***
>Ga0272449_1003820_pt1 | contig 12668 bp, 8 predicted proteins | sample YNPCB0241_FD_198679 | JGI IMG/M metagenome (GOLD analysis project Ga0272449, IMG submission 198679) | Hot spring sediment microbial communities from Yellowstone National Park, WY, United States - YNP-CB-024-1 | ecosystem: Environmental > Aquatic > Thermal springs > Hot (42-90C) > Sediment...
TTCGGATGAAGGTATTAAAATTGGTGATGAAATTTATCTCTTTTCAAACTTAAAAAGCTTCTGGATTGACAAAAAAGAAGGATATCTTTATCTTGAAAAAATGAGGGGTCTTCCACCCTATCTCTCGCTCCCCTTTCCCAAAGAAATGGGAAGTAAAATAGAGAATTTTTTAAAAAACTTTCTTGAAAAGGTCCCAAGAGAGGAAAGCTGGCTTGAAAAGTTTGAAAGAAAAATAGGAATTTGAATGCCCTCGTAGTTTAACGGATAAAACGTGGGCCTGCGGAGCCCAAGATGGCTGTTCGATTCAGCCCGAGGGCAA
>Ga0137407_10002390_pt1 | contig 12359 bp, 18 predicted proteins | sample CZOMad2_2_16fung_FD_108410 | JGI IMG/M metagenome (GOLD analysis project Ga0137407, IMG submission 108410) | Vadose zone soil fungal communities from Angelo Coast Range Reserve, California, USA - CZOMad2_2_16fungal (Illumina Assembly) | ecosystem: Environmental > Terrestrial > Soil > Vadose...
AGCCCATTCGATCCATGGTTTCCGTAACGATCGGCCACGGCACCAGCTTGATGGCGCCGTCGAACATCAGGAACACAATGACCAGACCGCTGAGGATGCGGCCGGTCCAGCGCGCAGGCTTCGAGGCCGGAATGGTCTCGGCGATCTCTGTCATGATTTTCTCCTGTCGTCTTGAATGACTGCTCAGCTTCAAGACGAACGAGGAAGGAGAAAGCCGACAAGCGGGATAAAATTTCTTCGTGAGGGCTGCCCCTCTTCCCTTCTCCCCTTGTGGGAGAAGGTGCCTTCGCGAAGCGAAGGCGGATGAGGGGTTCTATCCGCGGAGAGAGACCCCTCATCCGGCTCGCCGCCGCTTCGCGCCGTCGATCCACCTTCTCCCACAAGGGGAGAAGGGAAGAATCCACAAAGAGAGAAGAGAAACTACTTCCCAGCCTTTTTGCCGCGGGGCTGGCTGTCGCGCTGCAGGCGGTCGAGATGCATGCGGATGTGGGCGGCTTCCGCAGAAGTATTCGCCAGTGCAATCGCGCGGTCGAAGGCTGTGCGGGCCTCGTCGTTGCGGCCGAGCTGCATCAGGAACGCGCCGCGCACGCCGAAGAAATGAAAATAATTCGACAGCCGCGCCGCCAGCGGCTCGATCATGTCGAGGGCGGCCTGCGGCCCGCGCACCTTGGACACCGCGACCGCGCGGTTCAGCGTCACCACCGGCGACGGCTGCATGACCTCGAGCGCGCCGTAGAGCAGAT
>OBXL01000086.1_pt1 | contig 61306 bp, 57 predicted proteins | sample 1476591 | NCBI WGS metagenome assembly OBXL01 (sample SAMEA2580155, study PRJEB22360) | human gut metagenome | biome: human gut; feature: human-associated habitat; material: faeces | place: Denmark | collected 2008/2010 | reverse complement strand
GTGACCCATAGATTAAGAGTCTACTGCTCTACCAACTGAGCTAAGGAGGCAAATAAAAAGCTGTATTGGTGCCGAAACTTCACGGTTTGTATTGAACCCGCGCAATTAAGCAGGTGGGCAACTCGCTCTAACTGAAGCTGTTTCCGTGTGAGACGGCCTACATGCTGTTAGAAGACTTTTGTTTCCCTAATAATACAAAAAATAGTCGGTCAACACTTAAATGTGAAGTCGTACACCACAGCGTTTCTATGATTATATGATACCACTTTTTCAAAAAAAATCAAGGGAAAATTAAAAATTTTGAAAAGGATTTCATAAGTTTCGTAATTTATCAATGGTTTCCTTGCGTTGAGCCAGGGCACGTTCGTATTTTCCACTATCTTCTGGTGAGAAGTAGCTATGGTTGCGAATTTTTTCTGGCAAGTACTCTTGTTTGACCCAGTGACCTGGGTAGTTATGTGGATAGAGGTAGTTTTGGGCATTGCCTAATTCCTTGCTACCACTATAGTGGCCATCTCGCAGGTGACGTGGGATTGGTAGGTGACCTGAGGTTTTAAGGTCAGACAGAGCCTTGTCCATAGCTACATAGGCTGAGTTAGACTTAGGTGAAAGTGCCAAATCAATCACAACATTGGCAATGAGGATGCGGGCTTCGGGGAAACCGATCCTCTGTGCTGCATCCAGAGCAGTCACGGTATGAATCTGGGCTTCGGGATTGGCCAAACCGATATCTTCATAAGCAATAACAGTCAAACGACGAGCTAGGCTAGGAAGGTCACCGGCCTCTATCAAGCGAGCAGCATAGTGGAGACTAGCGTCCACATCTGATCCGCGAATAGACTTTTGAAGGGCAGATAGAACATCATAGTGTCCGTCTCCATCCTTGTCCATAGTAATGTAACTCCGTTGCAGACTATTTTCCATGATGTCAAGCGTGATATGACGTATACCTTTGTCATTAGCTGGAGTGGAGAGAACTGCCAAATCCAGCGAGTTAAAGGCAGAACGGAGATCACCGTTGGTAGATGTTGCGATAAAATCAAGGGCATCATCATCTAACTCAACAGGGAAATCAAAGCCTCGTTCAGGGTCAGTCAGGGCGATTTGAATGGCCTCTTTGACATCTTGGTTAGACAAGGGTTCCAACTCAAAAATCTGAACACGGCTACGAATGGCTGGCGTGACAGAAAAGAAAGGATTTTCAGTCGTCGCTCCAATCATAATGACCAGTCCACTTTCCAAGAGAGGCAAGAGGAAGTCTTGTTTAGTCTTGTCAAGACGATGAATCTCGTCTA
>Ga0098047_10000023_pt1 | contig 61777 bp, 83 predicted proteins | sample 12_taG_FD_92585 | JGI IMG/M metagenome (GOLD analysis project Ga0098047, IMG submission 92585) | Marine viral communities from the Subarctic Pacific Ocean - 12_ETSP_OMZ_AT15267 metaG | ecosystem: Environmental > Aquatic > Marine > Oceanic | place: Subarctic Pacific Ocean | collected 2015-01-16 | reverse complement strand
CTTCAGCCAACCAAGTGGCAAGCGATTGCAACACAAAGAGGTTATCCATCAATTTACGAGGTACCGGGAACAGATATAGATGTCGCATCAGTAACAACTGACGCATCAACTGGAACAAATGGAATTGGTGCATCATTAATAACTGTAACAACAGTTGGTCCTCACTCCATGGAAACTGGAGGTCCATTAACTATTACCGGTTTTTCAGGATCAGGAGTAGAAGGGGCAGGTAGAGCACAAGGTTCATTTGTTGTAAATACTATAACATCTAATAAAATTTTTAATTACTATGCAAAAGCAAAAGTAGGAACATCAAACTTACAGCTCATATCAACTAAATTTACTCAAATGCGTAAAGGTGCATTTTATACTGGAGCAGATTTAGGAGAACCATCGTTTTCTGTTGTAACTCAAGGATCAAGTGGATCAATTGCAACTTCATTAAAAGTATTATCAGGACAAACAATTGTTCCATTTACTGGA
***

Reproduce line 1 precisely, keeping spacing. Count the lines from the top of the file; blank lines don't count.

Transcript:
>Ga0272449_1003820_pt1 | contig 12668 bp, 8 predicted proteins | sample YNPCB0241_FD_198679 | JGI IMG/M metagenome (GOLD analysis project Ga0272449, IMG submission 198679) | Hot spring sediment microbial communities from Yellowstone National Park, WY, United States - YNP-CB-024-1 | ecosystem: Environmental > Aquatic > Thermal springs > Hot (42-90C) > Sediment...